A new toe rail for an old warhorse.

 

A new toe rail for an old warhorse

By Hugh Owens

Article taken from Good Old Boat magazine: Volume 4, Number 3, May/June 2001.

Beefing up a retired racer with aluminum

Racing caused wear on toerails

My
mate, Karlene, and I looked long and hard for a sailboat suitable for
world cruising that we could afford. I’ve become convinced that
boat speed is an important component of voyaging safety, so a major goal
in our search was to find a good old fast boat! In Tampa, Fla., we found
a neglected Cal 48 yawl.

This boat had been
raced hard and put away wet for too many years, and Karlene and I had
our doubts as we motored out into Tampa Bay for our sea trials. We hoisted
the baggy, tattered, but fully battened, main in a warm, 13-knot breeze,
and off she skipped at 7 knots. We unfurled the jib and were stunned as
she heeled gently and roared off at more than 9 knots. What fun! Concealing
our excitement, we made an appropriate offer that eventually was accepted.
In time, our Cal 48, renamed Koho, landed in Pocatello, Idaho, where we
started the refit.

If you examine enough
old classic plastic, you will find recurrent flaws and problems that span
a range of manufacturers. Our Cal 48 was no different. She was plagued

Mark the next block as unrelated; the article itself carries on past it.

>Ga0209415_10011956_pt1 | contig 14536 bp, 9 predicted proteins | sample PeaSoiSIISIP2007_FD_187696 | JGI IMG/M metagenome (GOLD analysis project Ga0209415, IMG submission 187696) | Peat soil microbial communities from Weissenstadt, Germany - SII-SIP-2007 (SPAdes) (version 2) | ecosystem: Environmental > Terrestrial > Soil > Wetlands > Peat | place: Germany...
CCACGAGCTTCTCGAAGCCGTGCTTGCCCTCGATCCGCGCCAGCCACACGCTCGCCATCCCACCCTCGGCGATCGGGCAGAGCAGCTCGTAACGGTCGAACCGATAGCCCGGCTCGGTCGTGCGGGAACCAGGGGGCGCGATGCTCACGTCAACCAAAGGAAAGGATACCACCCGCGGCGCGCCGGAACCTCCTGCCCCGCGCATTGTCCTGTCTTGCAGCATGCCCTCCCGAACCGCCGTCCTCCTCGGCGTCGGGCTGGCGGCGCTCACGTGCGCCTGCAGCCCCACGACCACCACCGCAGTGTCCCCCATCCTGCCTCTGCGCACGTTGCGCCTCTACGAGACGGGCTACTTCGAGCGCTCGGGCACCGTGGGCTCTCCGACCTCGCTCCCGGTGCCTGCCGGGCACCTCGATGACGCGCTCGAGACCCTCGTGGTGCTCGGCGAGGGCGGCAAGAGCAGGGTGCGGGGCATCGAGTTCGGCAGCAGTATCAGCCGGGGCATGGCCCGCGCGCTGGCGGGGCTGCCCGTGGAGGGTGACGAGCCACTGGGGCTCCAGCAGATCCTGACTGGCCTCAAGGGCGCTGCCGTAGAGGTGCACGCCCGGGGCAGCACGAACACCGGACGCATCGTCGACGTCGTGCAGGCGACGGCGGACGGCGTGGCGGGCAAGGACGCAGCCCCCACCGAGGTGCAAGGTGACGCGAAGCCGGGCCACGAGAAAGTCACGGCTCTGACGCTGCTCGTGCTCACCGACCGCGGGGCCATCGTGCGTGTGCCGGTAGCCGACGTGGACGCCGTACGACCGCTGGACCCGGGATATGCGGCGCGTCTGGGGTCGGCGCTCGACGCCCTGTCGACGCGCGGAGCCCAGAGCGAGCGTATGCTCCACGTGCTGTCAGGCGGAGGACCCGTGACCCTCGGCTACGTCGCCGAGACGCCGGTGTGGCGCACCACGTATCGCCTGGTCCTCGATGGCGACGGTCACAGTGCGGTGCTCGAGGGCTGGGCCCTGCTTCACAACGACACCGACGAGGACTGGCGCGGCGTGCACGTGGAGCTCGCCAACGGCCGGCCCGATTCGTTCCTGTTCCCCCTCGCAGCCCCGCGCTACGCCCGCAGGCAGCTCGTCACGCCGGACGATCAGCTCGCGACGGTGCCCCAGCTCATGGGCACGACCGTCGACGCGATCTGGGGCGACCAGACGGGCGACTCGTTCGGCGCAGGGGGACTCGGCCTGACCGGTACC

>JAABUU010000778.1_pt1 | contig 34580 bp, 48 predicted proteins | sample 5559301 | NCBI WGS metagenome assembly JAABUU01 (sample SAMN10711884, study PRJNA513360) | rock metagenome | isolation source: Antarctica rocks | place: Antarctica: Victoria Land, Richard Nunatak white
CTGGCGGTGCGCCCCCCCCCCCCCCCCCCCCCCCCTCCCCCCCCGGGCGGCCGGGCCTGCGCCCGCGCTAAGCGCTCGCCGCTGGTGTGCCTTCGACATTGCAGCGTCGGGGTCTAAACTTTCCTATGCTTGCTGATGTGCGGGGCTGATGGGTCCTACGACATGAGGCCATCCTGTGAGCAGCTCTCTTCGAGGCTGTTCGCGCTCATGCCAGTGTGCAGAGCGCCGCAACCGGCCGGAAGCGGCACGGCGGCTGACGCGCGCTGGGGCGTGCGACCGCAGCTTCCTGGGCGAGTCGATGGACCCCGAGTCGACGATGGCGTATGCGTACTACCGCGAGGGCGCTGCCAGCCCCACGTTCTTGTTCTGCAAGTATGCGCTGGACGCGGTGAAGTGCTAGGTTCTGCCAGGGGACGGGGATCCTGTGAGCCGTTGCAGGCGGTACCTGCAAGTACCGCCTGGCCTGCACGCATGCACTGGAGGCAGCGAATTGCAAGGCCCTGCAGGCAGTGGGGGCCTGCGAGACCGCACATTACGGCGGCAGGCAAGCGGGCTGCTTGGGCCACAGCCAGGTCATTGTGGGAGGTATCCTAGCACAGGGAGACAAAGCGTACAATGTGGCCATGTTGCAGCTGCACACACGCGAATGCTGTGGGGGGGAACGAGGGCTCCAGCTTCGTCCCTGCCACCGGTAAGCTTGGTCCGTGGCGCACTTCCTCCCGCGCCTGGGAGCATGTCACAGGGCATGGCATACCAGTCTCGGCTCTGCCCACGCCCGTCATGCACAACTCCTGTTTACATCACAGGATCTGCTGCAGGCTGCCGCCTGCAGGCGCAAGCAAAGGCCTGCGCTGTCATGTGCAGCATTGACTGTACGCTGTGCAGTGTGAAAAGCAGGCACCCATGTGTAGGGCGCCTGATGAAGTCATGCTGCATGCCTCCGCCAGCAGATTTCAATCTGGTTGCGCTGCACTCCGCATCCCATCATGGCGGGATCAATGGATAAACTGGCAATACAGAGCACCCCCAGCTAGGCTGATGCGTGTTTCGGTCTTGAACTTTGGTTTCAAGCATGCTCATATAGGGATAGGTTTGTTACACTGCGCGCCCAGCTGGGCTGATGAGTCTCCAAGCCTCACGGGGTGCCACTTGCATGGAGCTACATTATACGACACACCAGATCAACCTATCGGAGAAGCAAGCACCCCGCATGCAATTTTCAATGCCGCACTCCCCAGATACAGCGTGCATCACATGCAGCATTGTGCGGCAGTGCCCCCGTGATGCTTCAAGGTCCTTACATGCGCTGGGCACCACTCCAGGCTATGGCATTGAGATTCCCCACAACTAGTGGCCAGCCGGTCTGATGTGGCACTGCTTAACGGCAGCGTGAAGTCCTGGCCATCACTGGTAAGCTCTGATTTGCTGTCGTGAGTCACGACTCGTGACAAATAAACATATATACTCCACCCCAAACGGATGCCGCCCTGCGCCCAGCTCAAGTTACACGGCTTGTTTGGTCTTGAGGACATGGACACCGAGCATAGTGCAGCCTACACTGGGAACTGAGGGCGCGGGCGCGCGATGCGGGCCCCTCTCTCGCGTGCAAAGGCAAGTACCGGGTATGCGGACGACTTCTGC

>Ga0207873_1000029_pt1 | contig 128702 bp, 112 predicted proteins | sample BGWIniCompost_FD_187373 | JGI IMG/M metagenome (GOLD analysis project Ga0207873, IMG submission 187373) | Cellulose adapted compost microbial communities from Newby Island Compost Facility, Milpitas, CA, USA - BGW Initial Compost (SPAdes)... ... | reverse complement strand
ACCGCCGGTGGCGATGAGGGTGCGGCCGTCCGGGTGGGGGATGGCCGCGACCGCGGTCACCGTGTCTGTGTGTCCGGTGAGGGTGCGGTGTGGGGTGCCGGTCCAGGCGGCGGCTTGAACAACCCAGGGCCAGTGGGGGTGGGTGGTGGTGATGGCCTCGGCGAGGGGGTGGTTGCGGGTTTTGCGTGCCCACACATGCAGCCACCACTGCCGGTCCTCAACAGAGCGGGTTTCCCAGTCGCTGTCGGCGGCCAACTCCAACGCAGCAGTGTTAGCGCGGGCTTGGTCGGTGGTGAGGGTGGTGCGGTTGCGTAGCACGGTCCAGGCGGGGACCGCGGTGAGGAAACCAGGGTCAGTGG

with stanchion and hull-to-deck leaks, as well as untabbed and broken
bulkheads, which are especially prevalent in older racers like Koho. Nevertheless,
we felt that our time and money would be better spent restoring a swift,
old, racing sailboat than a slower, more traditional, cruiser. We hoped
the payoff would be in sparkling noon-to-noon runs. The refit of Koho
has been total, but I’d like to focus on the structural solutions
changes that we made to the toerail and hull-to-deck joint.

Sealed holes

We stripped every piece of hardware off the hull and deck and sealed all
the holes with epoxy. Nevertheless, steady rains revealed persistent leaks
from one end of the boat to the other that were coming from the toerail.
Our toerail was an attractive piece of teak, 1 1/4 inches by 2 1/2 inches,
laid on edge and secured every 4 to 6 inches with 5/16-inch stainless
steel machine screws covered with teak bungs. The teak toerail also covered
the hull-to-deck lap joint. A first-generation mystery sealant bedded
the joint.

Near the cockpit,
a genoa track was bolted to the top of the toerail and secured by nuts
and washers below deck. Under the genoa track, virtually every bolt leaked
because of the substantial loads on the track from the huge sail. Reluctantly
we took the Sawzall to our beautiful toerail. We made attempts to save
the 4-inch stainless steel bolts, but most of them were severely corroded
in the anoxic environment of the leaky toerail. We then lifted the deck
off the hull, using dozens of wedges. Most of the bulkheads released the
deck with minimal fuss.

Once the joint was
free and the deck was lifted up a few inches, we could clean and blow